Alfa Romeo G1

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Alfa Romeo







The Alfa Romeo G1 was the first all-new design from Alfa Romeo after the end of the A.L.F.A. brand. Giuseppe Merosi, while engaged in a legal dispute with Nicola Romeo regarding the brand takeover conditions, designed the update for the prewar 24HP into the revised 20/30ES and the new luxury G1. The chassis was lengthened and stiffened from the 1914 40-60 HP model, entering into market territory competition with Rolls-Royce. These were grand automobiles, powered by a 6,299-cc side-valve inline six, said to have been designed with input from Enzo Ferrari himself. The engine was based on a pair of cast-iron blocks of three cylinders each with fixed cylinder heads. It was the largest motor ever fitted to an Alfa, with a cylinder bore of 98 mm and a stroke of 140 mm, developing 70 bhp and a substantial 216 ft.-lbs. of torque. The G1 featured a four-speed manual gearbox, which sent power through a single-dry plate clutch and an open driveshaft to the rear axle. There were mechanical brakes on the rear wheels, with an auxiliary contracting foot brake that operated on the transmission. Suspension was by semi-elliptical springs at the front and twin quarter-elliptical springs at the rear. In 1921 its top speed of 138 km/h (86 mph) was considered quite impressive.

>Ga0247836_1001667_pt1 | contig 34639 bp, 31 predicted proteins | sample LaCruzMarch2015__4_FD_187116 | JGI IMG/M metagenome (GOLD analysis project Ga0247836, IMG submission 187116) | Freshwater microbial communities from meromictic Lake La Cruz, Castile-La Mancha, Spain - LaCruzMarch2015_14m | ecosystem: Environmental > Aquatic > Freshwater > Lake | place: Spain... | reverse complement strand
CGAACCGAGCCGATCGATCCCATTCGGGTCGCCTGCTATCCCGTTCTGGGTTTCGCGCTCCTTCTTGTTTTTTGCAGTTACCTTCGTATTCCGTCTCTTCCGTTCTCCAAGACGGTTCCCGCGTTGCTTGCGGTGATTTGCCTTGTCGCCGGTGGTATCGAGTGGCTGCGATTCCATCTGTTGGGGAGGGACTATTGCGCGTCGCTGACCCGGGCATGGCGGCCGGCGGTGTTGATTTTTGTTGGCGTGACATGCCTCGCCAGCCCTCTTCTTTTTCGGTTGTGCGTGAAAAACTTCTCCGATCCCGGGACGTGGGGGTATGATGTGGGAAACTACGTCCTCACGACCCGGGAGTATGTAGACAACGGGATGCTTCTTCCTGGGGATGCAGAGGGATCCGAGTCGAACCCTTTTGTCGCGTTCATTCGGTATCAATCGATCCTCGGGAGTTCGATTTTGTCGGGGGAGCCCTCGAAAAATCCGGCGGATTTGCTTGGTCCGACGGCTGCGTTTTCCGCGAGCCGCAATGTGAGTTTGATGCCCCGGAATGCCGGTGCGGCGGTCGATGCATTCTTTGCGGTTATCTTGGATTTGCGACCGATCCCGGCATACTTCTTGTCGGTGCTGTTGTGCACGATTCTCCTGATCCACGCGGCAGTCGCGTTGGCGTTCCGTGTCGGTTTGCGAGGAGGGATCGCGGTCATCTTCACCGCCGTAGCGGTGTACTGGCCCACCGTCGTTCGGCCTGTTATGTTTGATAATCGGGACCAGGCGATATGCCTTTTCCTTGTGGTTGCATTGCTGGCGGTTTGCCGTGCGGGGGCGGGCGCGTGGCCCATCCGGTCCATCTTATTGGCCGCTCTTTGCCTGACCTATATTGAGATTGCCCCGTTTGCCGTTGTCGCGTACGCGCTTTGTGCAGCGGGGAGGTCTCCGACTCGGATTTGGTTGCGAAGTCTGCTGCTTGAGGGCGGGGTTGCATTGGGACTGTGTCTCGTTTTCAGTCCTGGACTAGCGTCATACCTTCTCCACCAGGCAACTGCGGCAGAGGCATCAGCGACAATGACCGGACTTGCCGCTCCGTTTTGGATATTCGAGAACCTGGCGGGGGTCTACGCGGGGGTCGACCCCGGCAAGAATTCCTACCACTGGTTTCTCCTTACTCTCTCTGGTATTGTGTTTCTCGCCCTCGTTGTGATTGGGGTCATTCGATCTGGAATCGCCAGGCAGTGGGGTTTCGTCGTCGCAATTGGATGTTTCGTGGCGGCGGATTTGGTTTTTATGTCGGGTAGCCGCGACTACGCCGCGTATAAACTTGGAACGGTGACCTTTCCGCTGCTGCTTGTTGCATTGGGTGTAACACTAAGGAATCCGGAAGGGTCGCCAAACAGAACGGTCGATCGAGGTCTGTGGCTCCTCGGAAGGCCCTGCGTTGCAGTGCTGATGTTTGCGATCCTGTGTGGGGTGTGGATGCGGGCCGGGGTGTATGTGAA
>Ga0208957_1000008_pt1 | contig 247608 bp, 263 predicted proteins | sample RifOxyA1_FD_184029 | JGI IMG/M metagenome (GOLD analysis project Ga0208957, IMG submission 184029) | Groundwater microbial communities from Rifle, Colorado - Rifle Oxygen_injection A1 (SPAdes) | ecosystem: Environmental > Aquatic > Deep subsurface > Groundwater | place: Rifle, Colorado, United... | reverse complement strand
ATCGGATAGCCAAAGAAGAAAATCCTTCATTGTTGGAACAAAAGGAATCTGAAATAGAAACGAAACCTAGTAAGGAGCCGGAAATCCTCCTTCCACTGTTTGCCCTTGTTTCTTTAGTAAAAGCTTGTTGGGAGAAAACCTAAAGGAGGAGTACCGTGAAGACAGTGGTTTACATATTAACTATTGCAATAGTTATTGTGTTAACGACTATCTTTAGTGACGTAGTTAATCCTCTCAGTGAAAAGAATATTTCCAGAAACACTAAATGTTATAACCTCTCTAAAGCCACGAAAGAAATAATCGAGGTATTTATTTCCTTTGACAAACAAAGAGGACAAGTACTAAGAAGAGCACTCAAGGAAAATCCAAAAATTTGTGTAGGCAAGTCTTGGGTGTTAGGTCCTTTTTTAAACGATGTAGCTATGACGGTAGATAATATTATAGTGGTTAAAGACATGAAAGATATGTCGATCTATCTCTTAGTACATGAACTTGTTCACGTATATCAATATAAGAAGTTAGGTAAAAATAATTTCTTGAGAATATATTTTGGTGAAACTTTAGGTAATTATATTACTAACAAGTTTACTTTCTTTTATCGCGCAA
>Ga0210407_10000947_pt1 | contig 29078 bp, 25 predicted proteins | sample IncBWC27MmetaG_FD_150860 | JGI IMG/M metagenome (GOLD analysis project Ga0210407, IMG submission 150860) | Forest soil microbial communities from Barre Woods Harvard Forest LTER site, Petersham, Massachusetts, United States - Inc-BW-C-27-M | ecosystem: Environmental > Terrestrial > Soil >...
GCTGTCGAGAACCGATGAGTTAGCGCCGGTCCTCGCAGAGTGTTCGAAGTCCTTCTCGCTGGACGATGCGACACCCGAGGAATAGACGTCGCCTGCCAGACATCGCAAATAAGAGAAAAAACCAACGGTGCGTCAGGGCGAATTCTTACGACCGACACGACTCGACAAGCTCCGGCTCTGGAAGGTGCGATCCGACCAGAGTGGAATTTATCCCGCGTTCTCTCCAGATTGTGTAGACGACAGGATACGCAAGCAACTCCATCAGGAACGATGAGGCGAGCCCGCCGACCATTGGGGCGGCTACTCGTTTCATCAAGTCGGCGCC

A stripped-down version of the G1 won its production class at the Coppa del Garda, but the G1s Alfa Romeo hoped to sell to the general public were hamstrung by the fact that they were very thirsty. With post-World War I Italy struggling through political and economic chaos, customers were reluctant to buy an expensive luxury car and shied away. Looking for a more receptive market, Alfa Romeo exported all 50 production G1s to Australia (as well as possibly South America)

The Alfa Romeo G2, a planned improved version, was never produced after the commercial failure of the G1.

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